The Pacific tourism industry took a step forward in protecting the integrity of the environment with the launch of the Environment Impact Assessment Guidelines for Coastal Tourism Development for the Pacific Islands and Territories, a document to enhance sustainable tourism development.
The document was launched at the South Pacific Tourism Board meeting in Apia held on Thursday 4 October, 2018, for which the theme is “Protecting our Blue Pacific, Our Livelihood and Our Home”.
Spearheaded by the Secretariat of the Pacific Regional Environment Programme (SPREP) in partnership with the South Pacific Tourism Organisation (SPTO), the document is an important tool to assist with making sound planning and informed decisions on sustainable development.
In Small Island Developing States (SIDS), tourism accounts for more than 25% of the national GDP.
Ensuring our environment is taken into consideration is a crucial feature in the growth and development of tourism which can lead to many benefits. Across the planet coral reefs attract 350 million people and drive over USD 30 billion each year in tourism revenue. In Palau, the lifetime value of a live shark is USD 1.9 million for dive tourism.
“We know that when our environment is looked after, we are well looked after also. As coastal tourism is a strong feature of our Pacific islands, we wanted to work with you to ensure any coastal tourism development is done well, leaving a legacy that a sustainable environment can provide,” said Mr Kosi Latu, Director General of SPREP.
“These guidelines highlight the importance of environmental impact assessment and impact management and mitigation for promoting sustainable tourism development and avoiding or minimising any potential damage to the environment and biodiversity.”
The guidelines support sustainable and resilient tourism development that protects environmental, social and cultural assets of coastal environments which provides the basis for the tourism industry in the Pacific. The Pacific Ocean is home to over half of the world’s whale and dolphin species. Whale-watching is a multi-million-dollar Pacific industry, with further potential.
“As tourism is projected to grow in the coming years, it is crucial that the Pacific takes full responsibility in ensuring that our environment, the land and ocean resources that we depend on for our tourism offering, are protected for future generations’ said Mr. Christopher Cocker, CEO of SPTO.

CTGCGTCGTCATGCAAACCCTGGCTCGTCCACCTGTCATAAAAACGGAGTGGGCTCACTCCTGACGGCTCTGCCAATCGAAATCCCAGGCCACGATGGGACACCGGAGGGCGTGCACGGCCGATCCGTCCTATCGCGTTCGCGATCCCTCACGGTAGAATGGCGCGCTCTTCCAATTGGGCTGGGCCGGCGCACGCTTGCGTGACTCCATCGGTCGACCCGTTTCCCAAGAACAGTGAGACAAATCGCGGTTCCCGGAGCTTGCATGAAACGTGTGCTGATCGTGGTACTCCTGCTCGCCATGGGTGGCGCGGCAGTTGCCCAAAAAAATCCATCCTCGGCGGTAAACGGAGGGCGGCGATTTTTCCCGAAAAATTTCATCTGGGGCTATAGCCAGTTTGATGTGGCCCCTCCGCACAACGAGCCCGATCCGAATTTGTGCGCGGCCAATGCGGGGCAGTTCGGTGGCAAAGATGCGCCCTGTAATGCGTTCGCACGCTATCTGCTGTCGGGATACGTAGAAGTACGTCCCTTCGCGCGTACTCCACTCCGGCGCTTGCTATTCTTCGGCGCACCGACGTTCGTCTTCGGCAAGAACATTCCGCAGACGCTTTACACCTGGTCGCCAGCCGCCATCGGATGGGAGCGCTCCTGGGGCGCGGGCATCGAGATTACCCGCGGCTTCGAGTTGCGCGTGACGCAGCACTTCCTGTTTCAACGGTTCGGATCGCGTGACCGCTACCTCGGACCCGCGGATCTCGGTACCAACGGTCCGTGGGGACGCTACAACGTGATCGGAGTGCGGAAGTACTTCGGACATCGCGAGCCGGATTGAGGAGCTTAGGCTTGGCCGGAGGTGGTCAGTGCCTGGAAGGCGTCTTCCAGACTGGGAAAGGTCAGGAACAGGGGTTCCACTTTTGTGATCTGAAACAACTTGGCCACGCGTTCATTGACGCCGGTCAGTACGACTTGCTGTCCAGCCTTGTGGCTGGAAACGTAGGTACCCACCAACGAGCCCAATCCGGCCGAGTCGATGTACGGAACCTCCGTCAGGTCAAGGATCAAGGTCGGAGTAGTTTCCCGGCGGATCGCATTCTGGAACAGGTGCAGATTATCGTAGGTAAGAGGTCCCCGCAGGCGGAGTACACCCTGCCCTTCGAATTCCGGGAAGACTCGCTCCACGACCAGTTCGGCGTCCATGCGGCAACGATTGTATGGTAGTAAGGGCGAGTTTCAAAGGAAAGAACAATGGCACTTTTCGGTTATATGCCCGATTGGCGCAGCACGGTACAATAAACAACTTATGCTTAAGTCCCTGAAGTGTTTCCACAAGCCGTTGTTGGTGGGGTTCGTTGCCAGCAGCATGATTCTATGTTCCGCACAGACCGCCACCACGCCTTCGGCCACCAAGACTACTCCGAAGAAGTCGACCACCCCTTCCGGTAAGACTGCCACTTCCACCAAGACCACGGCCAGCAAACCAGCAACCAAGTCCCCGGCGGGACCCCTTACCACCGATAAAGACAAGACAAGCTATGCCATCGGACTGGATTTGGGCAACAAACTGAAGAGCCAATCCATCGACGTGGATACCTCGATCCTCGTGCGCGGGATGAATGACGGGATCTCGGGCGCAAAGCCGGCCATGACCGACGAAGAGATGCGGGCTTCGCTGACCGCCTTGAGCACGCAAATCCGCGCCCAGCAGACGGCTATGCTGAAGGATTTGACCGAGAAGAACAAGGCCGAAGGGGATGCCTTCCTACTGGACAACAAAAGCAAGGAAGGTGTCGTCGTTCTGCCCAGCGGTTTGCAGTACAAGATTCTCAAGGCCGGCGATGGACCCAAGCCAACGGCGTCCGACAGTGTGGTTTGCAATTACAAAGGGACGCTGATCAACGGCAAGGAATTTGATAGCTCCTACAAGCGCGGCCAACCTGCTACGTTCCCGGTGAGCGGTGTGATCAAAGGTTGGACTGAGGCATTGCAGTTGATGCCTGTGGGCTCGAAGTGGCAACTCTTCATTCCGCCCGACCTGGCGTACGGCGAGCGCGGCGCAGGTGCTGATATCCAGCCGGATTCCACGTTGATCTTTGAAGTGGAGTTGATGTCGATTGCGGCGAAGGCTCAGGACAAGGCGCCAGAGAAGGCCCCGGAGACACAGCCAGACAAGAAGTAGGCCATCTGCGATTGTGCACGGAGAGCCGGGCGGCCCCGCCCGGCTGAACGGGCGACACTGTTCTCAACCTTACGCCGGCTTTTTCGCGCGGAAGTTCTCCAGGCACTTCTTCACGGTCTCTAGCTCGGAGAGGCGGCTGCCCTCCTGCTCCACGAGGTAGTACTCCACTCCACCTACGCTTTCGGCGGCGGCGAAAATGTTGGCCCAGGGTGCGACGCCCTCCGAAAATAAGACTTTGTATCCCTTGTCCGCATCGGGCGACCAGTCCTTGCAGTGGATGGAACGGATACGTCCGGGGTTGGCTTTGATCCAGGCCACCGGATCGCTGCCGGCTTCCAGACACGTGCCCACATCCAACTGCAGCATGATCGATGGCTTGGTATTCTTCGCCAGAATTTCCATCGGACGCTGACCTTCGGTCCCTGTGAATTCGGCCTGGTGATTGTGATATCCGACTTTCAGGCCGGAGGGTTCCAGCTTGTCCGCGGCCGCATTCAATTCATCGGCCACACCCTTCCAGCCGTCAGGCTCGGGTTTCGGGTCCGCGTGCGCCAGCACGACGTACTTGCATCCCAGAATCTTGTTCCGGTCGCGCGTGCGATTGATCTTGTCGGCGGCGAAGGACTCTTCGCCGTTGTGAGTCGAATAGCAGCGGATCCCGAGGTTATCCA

“Today is indeed a milestone of the SPTO-SPREP partnership. SPTO through its Sustainable Tourism Programme is committed to supporting the in-country work that is required in ensuring that the Guidelines are put into good use for planning coastal tourism developments.”
A sustainable environment is important in building Pacific resilience, safeguarding as much as possible the investment made into coastal tourism development. Coral reefs reduce the wave energy that reaches shores by greater than 95% on average. Maintaining healthy wetlands is the most cost-effective method of stabilising shorelines. Coral reef ecosystems including seagrass beds and mangrove areas provide carbon storage and are the most cost effective ways of stabilising shorelines.
In addition, these ecosystems provide food sources jobs and income to local ecocnomies. They improve water quality, support healthy fisheries, nursery habitat and breeding grounds to support fisheries. Coral reef ecosystems also provide a variety of recreational opportunities including snorkelling, recreational fishing and boating, and ecotourism.
The guidelines were developed with support from the European Union ACPMEA Phase 2 capacity building project.
To obtain a copy of the Environmental Impact Assessment Guidelines for Tourism Development in Pacific Island Countries and Territories please visit:
To learn more about the ACPMEAs project, please visit http://www.sprep.org/Projects/acp-meas-project.